When I first envisioned the fall colors sweater, I thought it would be something lacy. Probably a cardigan, with vertical lace panels separated by some spacers. Something like this, perhaps:

But then the issue of grist meant that I ended up with 30% less yarn than I’d expected from that fiber. Fortunately, I am working on the Falkland lace sweater at the same time, with the same yardage. So I have a pretty good idea of how far 928 yards will stretch.

The answer is that it will stretch enough, but only if I want a lightweight sweater with very open lace. I happen to love the way the Falkland sweater is coming out, but it’s probably not a weight that I’ll use for more than a few months a year, and definitely not in the fall. Also, I think that a lace that open really needs a semi-solid yarn to keep the color from fighting with the lace pattern. This yarn might work in a more solid lace, but I think it would be too much variegation for a really open pattern.

So that sent me back to the drawing board. Somewhere in our emails back and forth, Jan suggested that maybe a Chanel-inspired jacket would be the thing. This had me enchanted for quite a while, trying to figure out how I might stretch the yarn to make it work. It would have to be a short jacket because of the yarn restrictions, but I could use a different color as trim to help stretch it out a bit.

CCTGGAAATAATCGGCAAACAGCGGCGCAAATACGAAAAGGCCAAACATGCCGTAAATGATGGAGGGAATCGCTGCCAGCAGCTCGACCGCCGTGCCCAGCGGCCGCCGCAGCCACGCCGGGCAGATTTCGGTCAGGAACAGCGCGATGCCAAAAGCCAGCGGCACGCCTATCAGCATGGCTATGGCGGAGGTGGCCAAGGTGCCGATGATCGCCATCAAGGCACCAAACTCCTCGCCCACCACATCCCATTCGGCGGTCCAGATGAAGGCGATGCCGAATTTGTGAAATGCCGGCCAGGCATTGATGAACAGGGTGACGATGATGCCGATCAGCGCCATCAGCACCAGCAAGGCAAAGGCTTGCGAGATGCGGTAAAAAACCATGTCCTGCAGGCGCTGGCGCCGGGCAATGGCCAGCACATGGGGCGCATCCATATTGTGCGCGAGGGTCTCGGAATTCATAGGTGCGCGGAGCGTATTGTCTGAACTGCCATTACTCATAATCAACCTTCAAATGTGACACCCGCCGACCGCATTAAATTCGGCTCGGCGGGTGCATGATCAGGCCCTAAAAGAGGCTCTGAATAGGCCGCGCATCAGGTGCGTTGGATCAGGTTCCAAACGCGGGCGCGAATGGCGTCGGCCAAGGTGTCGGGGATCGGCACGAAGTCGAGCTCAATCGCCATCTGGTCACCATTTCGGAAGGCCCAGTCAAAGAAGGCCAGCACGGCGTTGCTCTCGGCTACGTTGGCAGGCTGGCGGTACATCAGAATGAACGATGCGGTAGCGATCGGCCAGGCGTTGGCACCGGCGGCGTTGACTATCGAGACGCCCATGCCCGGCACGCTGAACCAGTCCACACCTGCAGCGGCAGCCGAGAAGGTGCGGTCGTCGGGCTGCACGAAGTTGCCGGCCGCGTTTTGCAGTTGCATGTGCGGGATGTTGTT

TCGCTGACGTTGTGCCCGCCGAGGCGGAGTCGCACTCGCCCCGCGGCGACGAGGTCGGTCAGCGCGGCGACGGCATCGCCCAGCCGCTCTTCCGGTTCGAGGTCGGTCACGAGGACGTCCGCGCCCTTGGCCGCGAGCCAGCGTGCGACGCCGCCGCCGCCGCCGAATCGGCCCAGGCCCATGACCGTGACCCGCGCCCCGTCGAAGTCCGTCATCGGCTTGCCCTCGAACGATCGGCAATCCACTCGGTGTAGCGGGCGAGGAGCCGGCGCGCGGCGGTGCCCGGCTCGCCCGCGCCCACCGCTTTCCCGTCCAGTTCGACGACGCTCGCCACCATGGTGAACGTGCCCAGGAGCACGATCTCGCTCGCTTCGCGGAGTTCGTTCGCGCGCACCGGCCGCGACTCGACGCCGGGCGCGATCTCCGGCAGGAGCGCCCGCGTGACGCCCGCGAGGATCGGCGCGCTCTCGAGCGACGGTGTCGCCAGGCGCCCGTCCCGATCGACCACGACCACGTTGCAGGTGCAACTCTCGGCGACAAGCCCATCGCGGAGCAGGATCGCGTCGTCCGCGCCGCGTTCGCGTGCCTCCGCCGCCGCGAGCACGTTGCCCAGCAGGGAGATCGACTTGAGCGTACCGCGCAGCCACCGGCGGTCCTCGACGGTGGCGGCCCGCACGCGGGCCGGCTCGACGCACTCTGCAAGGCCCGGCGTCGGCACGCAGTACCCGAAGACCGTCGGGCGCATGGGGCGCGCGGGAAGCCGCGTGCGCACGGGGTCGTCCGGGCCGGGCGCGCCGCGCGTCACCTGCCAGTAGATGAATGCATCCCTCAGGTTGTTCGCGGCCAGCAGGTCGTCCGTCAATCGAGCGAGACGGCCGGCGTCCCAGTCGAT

Unfortunately, I’d want this to be a really solid, stable fabric, probably with an almost woven texture. And that spells heavy yardage requirements. I thought about using two colors at once and dyeing something to match, but I still don’t think that will stretch the yardage enough.

I also thought about actually weaving it. You get a lot more fabric for the yardage with weaving than you do with knitting, so I could make this go farther on the loom. I’d also be using a different yarn for the warp, so I’d automatically get twice as far. I did some calculations, and really looked carefully at what it would take to cut these pieces from the widest fabric I can make on my loom, and I think it would still be cutting it a little too close. If I wanted a really cropped jacket or short sleeves I could probably make it work, but I think I’m unlikely to have occasion to wear either of those styles very often.

So. Definitely keeping this jacket idea in the active list, but probably not in this yarn. I think it would look great knit up, though.